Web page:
SF Sonic: Are there any collaborations or projects that you would like to do professionally if given any opportunity?

Udo: Not at the moment. I am so busy. I’ve done stuff with Doro, with Lordi, and other bands and musicians. But right now I am so busy with the Dirkschneider thing. We’ll see, maybe if something interesting comes up but at the moment I don’t have any time to do anything on the side.

SF Sonic: What do you think the key is for artists such as yourself and many other bands that gained great popularity globally during the NWOBHM-era to still have success touring and creating new music 30-40 plus years later?

Udo: What I can see is the bands are going back to the classic metal stuff. It’s especially interesting for U.D.O. over past few years to see so many young people coming to the concerts. Also with the Dirkschneider thing there are old Accept fans but also interesting to see a lot of young people that definitely never saw Accept in the old days. I think there’s a new generation coming up for this type of music.

SF Sonic: Can you share something about Udo that most fans don’t know about you? How do you like to spend your down time?

Udo: Oh definitely like to relax. That is why I spend most of my time on an island in Spain. I hate cold weather, it’s usually nice and warm there. I just like to relax as much as possible, I don’t get much down time. I don’t listen to music, I maybe read a book or just walk around. But the main goal is to relax, it’s very important to me.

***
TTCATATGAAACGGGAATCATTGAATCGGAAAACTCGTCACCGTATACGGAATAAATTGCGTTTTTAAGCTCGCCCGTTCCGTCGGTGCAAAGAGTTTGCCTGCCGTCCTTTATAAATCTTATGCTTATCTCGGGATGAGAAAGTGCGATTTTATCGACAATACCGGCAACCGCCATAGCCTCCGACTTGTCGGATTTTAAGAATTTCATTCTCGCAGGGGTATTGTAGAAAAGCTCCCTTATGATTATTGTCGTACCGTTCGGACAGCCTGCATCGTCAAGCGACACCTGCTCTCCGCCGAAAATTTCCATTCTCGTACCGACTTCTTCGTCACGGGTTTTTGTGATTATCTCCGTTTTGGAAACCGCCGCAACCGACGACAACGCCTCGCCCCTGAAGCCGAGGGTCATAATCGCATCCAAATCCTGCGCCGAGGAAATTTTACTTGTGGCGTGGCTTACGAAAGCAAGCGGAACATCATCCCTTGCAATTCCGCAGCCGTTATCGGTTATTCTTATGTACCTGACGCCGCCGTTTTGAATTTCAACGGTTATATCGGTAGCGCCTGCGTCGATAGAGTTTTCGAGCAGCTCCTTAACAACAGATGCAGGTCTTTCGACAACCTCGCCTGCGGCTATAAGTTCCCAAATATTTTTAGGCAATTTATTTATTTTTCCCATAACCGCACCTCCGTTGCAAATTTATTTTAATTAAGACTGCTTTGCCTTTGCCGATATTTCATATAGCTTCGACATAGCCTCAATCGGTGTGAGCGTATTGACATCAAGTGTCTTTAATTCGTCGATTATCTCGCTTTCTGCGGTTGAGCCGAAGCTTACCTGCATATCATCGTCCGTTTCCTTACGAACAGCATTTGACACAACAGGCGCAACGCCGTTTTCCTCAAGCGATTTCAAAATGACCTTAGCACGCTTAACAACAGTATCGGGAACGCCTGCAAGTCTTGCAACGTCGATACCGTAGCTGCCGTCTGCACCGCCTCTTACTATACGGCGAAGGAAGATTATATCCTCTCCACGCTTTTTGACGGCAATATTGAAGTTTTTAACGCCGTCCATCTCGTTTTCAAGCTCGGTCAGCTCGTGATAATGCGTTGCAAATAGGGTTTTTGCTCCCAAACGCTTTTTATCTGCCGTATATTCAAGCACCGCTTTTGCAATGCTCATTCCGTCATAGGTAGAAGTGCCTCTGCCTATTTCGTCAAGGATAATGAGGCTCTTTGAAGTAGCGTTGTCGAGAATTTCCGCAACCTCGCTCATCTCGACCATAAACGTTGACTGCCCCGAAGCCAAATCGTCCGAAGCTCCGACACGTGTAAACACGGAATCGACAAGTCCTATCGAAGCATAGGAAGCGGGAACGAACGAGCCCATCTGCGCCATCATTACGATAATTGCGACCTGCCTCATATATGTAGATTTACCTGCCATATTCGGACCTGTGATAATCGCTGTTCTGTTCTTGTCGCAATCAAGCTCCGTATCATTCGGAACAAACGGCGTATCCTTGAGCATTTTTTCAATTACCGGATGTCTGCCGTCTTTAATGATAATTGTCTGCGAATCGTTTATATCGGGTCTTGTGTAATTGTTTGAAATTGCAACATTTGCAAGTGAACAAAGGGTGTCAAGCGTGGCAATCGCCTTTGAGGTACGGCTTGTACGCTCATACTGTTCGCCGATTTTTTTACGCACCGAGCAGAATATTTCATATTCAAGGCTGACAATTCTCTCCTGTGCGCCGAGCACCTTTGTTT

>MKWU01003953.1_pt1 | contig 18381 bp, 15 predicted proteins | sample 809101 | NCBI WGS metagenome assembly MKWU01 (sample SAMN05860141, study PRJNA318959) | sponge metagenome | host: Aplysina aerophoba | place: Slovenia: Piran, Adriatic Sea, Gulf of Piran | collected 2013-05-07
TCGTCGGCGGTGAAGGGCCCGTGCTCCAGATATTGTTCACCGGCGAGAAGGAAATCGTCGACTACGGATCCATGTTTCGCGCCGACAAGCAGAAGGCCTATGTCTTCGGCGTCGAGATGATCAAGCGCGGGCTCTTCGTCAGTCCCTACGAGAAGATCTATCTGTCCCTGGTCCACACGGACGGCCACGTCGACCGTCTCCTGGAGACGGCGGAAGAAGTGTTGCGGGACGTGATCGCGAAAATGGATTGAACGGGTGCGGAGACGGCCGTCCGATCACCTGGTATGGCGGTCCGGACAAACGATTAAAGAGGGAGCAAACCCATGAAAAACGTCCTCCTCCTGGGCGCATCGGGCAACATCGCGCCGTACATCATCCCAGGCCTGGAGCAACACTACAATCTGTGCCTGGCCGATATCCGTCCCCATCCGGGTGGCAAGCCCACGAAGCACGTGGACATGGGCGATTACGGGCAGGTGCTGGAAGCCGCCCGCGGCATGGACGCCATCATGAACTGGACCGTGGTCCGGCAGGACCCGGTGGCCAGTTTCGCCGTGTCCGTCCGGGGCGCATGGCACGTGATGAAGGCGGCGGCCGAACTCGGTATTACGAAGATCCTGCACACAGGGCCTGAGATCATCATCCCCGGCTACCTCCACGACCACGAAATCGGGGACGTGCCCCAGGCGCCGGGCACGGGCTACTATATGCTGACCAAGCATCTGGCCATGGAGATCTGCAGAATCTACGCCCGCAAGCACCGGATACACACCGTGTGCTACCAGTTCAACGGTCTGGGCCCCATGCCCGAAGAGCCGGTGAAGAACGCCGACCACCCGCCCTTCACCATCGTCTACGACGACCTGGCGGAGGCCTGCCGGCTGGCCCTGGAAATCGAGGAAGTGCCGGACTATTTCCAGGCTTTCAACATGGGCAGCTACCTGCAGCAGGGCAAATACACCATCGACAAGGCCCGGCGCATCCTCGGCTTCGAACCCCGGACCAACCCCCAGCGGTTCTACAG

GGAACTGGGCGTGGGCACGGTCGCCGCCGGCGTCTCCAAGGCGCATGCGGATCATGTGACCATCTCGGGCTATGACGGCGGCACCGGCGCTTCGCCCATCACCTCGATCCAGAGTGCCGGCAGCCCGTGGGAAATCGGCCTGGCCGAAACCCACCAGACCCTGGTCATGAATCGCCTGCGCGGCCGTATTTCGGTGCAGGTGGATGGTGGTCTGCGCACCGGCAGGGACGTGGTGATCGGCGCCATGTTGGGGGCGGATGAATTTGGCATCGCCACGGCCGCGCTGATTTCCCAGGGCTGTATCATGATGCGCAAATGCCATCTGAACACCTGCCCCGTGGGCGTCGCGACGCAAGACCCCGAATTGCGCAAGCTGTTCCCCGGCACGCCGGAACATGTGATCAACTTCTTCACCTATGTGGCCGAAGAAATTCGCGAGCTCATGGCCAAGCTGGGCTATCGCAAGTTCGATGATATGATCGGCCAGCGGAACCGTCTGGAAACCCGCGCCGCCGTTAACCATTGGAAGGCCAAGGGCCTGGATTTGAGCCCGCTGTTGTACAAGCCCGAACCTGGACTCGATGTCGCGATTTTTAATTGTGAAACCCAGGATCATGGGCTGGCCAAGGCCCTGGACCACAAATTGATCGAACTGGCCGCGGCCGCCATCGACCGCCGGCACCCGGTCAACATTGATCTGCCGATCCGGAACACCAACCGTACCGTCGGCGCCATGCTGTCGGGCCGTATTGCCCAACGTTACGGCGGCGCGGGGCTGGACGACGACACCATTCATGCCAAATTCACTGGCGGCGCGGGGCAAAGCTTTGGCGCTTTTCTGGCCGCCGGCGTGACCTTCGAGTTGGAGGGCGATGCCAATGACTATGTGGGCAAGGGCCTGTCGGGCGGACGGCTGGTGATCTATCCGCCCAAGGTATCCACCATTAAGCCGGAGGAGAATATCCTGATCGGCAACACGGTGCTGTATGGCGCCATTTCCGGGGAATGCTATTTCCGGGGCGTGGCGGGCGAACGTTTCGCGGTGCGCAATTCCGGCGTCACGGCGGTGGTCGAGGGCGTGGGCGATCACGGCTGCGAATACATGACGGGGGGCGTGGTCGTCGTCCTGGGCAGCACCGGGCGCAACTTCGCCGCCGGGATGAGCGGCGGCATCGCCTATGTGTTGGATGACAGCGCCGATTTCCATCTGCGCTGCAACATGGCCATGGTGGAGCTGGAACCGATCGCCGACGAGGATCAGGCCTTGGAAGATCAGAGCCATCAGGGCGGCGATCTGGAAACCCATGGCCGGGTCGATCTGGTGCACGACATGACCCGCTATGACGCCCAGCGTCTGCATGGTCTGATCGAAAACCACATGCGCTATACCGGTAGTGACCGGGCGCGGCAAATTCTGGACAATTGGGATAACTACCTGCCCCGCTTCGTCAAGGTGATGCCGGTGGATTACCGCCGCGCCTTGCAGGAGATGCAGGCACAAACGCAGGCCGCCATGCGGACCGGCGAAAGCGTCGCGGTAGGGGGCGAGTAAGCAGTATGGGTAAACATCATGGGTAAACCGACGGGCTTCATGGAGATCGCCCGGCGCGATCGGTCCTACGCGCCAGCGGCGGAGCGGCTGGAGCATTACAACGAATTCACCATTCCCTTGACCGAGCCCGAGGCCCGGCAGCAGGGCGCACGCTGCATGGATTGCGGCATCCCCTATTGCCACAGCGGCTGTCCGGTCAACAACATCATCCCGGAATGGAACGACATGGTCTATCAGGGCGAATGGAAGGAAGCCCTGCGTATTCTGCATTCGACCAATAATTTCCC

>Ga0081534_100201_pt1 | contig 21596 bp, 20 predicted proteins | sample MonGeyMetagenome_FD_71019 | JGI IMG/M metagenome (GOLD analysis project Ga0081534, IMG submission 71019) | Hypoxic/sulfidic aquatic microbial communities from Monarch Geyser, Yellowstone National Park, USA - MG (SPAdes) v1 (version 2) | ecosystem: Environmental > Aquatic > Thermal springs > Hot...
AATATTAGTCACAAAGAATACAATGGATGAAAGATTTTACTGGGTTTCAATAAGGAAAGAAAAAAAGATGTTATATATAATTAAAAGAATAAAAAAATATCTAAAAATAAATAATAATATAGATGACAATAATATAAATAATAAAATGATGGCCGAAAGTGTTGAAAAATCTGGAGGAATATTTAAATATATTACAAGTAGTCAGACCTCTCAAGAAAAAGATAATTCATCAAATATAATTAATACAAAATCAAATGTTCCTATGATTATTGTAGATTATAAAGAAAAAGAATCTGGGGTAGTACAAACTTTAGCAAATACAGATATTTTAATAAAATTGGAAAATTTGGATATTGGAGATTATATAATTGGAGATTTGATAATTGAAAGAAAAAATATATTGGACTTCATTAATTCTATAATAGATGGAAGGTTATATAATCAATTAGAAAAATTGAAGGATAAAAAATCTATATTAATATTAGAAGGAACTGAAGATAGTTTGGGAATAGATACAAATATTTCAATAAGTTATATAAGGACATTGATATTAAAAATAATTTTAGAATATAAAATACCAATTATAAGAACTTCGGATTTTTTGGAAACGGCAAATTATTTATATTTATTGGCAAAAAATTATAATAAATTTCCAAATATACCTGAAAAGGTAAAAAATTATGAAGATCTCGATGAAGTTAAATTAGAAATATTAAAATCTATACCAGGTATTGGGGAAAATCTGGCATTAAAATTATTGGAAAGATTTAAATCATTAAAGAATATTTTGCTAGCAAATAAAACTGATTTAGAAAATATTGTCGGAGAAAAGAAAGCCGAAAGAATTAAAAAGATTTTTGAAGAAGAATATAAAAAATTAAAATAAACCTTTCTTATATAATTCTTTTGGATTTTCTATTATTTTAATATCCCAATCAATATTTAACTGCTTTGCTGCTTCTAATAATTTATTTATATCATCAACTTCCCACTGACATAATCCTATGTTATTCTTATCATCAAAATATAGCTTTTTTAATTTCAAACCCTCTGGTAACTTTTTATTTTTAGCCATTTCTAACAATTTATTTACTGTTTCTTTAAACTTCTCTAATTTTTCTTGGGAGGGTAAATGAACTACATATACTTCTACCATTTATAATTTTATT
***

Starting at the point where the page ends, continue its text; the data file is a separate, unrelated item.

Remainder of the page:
SF Sonic: This being your last tour ever playing the ACCEPT-era material, is there any song in particular that you’ll miss performing?

Udo: I mean there are so many songs. If I wanted I could put up another whole set of Accept material. Of course, there are so many but I am really happy with what I am doing right now.

 

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About Author

Having been named by his hippy father after Bob Dylan and poet Dylan Thomas in the early 70s, it appears Dylan Dominguez Waltz had his path to music & writing paved for him. He picked up a guitar and started singing Jon Denver’s “Take Me Home, Country Roads” at family gatherings at age 4. Flash forward to age 14 and he had his first job in music as a guitar tech & roadie for San Francisco glam rock outfit Vain and their management firm Rebel Productions. That lead to additional work with bands like 4-Non-Blondes, Shine, etc. 30 plus years later you can still catch him on the road with Vain, these days with a laptop making set lists and handing out itineraries, not schlepping Marshall cabinets.
Forever fascinated by the artists’ perspective or painting a picture of a live performance with words, Dylan began writing for SF SONIC in 2015 to put to good use the time spent in private high school & collegiate classrooms. He is no stranger to being on the stage either. Dylan also has plenty of time behind the mic as former frontman for metal/rock bands Outrage, Sarcoma, Motogruv, Shotgun Harlot, and currently fronting NWOBHM tribute band Union Jack & The Rippers. Enjoying the glory years of his 40s now, Dylan loves spending time traveling with his wife Caressa, hanging with his four sons, family, sports, hiking, cooking, and of course lots of live music on, in front of, or backstage getting the artists’ point of view.

1 Comment

  1. Pingback: Udo Dirkschneider’s Metal Heart Swan Song at Slim’s